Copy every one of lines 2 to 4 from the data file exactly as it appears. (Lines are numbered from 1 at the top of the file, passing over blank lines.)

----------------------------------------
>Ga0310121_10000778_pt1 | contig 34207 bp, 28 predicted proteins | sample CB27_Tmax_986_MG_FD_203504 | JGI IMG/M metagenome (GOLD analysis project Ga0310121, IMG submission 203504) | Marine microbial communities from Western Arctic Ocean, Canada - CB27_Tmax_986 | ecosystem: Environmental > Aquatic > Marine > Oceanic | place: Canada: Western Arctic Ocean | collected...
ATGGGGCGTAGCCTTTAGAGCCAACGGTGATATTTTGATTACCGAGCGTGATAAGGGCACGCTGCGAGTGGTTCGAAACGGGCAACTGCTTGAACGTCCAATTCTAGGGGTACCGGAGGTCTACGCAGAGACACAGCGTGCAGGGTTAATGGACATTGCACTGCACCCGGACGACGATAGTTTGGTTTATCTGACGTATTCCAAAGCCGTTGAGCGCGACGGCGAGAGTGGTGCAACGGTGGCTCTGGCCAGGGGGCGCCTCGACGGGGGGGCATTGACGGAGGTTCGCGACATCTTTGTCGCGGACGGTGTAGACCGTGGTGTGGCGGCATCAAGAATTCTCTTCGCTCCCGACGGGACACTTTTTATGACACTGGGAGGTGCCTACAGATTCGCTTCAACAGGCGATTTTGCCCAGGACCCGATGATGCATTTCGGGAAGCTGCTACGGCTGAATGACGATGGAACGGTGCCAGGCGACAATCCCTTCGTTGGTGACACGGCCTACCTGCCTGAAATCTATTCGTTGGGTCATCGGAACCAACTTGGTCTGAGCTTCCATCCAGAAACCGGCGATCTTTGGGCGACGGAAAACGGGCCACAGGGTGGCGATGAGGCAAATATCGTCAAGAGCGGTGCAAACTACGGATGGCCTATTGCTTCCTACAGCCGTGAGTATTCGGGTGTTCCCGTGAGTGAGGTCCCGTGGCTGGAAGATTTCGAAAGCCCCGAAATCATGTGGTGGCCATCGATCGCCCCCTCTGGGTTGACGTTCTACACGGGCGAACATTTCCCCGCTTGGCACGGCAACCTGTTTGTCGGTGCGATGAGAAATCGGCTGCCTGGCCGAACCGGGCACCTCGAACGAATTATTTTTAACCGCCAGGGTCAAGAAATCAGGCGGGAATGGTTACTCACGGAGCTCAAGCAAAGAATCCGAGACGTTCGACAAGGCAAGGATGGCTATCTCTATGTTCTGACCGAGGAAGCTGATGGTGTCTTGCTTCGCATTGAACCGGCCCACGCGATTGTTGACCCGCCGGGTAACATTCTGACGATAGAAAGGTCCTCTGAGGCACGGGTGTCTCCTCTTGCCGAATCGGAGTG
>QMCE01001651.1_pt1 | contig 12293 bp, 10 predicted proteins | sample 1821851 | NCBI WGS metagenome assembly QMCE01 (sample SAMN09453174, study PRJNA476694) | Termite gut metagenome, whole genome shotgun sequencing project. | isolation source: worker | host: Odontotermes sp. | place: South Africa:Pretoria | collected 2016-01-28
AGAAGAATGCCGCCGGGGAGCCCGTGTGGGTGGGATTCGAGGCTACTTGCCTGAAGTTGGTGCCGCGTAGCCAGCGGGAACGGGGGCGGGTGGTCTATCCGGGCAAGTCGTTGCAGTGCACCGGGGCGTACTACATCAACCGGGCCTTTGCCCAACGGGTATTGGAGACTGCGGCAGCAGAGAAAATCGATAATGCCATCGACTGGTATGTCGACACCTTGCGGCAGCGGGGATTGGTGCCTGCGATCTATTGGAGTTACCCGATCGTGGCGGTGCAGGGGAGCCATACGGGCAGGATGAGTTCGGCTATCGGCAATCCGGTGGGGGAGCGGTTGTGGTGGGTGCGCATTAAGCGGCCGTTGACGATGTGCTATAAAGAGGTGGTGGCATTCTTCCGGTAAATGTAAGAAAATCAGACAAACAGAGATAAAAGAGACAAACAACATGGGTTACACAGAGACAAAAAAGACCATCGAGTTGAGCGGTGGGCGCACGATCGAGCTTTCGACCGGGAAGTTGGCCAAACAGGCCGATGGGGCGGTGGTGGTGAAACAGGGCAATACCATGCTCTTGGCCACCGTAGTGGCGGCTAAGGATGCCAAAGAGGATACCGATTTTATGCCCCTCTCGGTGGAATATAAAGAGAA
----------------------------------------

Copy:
ATGGGGCGTAGCCTTTAGAGCCAACGGTGATATTTTGATTACCGAGCGTGATAAGGGCACGCTGCGAGTGGTTCGAAACGGGCAACTGCTTGAACGTCCAATTCTAGGGGTACCGGAGGTCTACGCAGAGACACAGCGTGCAGGGTTAATGGACATTGCACTGCACCCGGACGACGATAGTTTGGTTTATCTGACGTATTCCAAAGCCGTTGAGCGCGACGGCGAGAGTGGTGCAACGGTGGCTCTGGCCAGGGGGCGCCTCGACGGGGGGGCATTGACGGAGGTTCGCGACATCTTTGTCGCGGACGGTGTAGACCGTGGTGTGGCGGCATCAAGAATTCTCTTCGCTCCCGACGGGACACTTTTTATGACACTGGGAGGTGCCTACAGATTCGCTTCAACAGGCGATTTTGCCCAGGACCCGATGATGCATTTCGGGAAGCTGCTACGGCTGAATGACGATGGAACGGTGCCAGGCGACAATCCCTTCGTTGGTGACACGGCCTACCTGCCTGAAATCTATTCGTTGGGTCATCGGAACCAACTTGGTCTGAGCTTCCATCCAGAAACCGGCGATCTTTGGGCGACGGAAAACGGGCCACAGGGTGGCGATGAGGCAAATATCGTCAAGAGCGGTGCAAACTACGGATGGCCTATTGCTTCCTACAGCCGTGAGTATTCGGGTGTTCCCGTGAGTGAGGTCCCGTGGCTGGAAGATTTCGAAAGCCCCGAAATCATGTGGTGGCCATCGATCGCCCCCTCTGGGTTGACGTTCTACACGGGCGAACATTTCCCCGCTTGGCACGGCAACCTGTTTGTCGGTGCGATGAGAAATCGGCTGCCTGGCCGAACCGGGCACCTCGAACGAATTATTTTTAACCGCCAGGGTCAAGAAATCAGGCGGGAATGGTTACTCACGGAGCTCAAGCAAAGAATCCGAGACGTTCGACAAGGCAAGGATGGCTATCTCTATGTTCTGACCGAGGAAGCTGATGGTGTCTTGCTTCGCATTGAACCGGCCCACGCGATTGTTGACCCGCCGGGTAACATTCTGACGATAGAAAGGTCCTCTGAGGCACGGGTGTCTCCTCTTGCCGAATCGGAGTG
>QMCE01001651.1_pt1 | contig 12293 bp, 10 predicted proteins | sample 1821851 | NCBI WGS metagenome assembly QMCE01 (sample SAMN09453174, study PRJNA476694) | Termite gut metagenome, whole genome shotgun sequencing project. | isolation source: worker | host: Odontotermes sp. | place: South Africa:Pretoria | collected 2016-01-28
AGAAGAATGCCGCCGGGGAGCCCGTGTGGGTGGGATTCGAGGCTACTTGCCTGAAGTTGGTGCCGCGTAGCCAGCGGGAACGGGGGCGGGTGGTCTATCCGGGCAAGTCGTTGCAGTGCACCGGGGCGTACTACATCAACCGGGCCTTTGCCCAACGGGTATTGGAGACTGCGGCAGCAGAGAAAATCGATAATGCCATCGACTGGTATGTCGACACCTTGCGGCAGCGGGGATTGGTGCCTGCGATCTATTGGAGTTACCCGATCGTGGCGGTGCAGGGGAGCCATACGGGCAGGATGAGTTCGGCTATCGGCAATCCGGTGGGGGAGCGGTTGTGGTGGGTGCGCATTAAGCGGCCGTTGACGATGTGCTATAAAGAGGTGGTGGCATTCTTCCGGTAAATGTAAGAAAATCAGACAAACAGAGATAAAAGAGACAAACAACATGGGTTACACAGAGACAAAAAAGACCATCGAGTTGAGCGGTGGGCGCACGATCGAGCTTTCGACCGGGAAGTTGGCCAAACAGGCCGATGGGGCGGTGGTGGTGAAACAGGGCAATACCATGCTCTTGGCCACCGTAGTGGCGGCTAAGGATGCCAAAGAGGATACCGATTTTATGCCCCTCTCGGTGGAATATAAAGAGAA